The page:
Debating the Humanities, Round II

Stanley Fish continues on the value of the humanities over at his NYT blog.

Of the justifications for humanistic study offered in the comments, two seemed to me to have some force. The first is that taking courses in literature, philosophy and history provides training in critical thinking. I confess that I have always thought that “critical thinking” is an empty phrase, a slogan that a humanist has recourse to when someone asks what good is what you do and he or she has nothing to say. What’s the distinction, I have more than occasionally asked, between critical thinking and just thinking? Isn’t the adjective superfluous? And what exactly would “uncritical thinking” be? But now that I have read the often impassioned responses to my column, I have a better understanding of what critical thinking is.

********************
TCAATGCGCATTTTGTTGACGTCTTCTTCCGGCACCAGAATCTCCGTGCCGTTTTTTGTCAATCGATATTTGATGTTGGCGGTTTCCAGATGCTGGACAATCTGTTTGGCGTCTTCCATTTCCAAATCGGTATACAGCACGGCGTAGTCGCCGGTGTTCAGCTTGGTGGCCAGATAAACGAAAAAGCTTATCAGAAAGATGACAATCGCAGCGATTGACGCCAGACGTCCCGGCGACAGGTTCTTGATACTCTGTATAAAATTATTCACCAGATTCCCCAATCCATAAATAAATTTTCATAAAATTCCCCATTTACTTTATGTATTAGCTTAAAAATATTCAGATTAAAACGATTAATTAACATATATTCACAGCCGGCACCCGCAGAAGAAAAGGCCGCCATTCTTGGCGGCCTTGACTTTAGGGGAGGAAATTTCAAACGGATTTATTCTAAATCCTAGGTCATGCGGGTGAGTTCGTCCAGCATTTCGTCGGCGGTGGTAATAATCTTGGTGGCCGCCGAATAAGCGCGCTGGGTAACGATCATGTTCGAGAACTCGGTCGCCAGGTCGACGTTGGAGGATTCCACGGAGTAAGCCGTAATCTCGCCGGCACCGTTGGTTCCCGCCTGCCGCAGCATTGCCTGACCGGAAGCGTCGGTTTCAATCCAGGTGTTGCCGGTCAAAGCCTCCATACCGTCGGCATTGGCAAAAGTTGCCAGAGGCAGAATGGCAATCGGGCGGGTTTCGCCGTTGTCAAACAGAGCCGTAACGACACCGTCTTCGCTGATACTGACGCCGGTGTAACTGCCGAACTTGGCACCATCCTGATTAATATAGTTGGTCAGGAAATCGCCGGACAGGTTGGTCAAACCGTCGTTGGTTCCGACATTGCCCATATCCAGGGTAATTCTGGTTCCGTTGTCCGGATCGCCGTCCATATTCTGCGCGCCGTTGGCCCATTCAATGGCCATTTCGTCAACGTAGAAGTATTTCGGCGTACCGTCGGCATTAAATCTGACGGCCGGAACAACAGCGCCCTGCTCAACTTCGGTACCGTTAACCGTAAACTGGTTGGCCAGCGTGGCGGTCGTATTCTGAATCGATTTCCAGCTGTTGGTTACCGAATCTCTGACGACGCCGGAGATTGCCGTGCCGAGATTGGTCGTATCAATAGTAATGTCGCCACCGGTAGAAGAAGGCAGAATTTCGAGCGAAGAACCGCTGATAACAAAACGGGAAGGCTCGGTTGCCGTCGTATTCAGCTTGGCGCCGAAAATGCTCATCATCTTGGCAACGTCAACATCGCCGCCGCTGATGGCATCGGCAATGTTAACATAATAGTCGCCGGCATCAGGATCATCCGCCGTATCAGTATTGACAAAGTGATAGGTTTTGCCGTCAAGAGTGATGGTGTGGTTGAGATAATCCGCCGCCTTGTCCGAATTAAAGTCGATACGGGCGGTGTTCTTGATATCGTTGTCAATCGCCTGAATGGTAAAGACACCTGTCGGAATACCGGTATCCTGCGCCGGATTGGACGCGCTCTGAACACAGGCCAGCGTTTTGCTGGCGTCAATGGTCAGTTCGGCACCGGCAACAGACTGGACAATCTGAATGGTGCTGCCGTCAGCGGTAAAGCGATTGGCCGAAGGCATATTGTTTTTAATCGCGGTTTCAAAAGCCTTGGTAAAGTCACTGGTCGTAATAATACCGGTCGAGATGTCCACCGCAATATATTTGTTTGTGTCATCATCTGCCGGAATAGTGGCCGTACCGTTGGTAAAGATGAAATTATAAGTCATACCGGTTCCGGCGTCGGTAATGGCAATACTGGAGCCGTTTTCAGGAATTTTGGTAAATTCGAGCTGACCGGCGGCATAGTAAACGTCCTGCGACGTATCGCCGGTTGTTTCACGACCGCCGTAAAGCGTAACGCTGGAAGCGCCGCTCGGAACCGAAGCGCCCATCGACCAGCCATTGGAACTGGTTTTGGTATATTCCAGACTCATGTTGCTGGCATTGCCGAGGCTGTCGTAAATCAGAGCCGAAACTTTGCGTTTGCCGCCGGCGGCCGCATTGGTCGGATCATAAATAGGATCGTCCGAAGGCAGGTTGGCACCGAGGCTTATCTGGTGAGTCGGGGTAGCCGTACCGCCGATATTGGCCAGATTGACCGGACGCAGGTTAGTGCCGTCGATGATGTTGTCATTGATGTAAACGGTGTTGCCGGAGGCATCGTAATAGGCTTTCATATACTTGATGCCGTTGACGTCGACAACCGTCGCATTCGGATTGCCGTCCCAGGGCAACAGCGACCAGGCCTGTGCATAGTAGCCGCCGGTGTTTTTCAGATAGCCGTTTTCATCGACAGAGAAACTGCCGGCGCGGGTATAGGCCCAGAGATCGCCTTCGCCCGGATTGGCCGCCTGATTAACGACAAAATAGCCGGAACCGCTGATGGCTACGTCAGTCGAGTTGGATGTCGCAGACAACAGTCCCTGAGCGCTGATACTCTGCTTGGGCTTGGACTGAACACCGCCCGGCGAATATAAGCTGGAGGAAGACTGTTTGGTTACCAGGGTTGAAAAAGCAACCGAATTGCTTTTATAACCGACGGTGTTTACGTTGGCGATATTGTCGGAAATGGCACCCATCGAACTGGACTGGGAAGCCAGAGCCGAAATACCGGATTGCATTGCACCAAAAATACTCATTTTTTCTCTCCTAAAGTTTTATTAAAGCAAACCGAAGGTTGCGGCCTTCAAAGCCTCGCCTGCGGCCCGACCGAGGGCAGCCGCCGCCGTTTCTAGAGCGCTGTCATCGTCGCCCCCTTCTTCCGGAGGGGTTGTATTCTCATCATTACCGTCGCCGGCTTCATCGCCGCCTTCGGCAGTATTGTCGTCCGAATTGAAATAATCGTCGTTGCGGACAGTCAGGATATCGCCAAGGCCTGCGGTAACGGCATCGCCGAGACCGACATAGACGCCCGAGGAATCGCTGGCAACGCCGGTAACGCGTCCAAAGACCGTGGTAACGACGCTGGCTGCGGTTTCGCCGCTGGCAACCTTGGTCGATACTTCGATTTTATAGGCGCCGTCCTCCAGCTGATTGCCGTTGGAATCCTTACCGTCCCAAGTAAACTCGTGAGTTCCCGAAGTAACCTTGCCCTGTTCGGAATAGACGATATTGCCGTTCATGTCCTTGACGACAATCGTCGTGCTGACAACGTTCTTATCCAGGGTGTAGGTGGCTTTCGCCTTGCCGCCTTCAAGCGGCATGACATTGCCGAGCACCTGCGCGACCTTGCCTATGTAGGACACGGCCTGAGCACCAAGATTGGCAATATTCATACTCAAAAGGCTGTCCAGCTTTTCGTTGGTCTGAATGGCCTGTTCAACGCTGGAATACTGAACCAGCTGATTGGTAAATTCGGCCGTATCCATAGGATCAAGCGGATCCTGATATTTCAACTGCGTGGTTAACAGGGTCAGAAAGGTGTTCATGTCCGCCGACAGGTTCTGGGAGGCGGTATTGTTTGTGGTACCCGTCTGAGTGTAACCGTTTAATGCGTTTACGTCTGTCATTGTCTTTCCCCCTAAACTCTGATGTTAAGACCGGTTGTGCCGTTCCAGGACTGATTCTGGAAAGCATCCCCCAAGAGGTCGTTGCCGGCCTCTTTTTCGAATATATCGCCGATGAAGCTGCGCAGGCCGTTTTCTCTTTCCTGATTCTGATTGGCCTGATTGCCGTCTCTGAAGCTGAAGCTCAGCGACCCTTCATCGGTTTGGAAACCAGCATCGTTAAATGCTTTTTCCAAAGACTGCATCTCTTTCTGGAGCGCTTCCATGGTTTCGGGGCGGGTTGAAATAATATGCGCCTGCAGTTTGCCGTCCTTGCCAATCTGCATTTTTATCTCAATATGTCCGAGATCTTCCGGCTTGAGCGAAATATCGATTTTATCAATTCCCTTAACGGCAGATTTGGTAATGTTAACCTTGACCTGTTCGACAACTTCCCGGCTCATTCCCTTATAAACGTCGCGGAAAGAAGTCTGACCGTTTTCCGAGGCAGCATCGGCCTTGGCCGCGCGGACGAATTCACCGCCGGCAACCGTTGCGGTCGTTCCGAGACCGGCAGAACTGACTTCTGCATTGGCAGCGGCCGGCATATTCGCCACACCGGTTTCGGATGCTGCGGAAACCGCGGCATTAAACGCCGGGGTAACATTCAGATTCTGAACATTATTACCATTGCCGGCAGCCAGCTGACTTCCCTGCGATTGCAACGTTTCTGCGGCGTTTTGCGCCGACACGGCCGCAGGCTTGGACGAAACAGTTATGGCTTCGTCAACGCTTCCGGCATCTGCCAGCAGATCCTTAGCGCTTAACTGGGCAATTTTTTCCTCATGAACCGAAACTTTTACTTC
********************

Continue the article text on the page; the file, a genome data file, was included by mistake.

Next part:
Joseph Kugelmass responds again over at The Valve.

If by “critical thinking” one means merely the capacity for analysis, and the willingness to analyze something independently, then it is true that other venues besides the academy produce critical thinking. Nonetheless, skills specific to the interpretation and production of texts differ in enormous ways from the skills specific to the analysis of sports events. Otherwise, every head coach would also be a Cicero.

This variance obtains with each of the spurious alternatives you present to us here. Talk radio, while marginally interactive (since one caller at a time can speak to the host), imposes such limits on the level of the conversation that I’m frankly amazed you would compare it to a college seminar. Political analysis is rarely interactive at all: just watching a pundit talk does not produce skilled, independent political thought.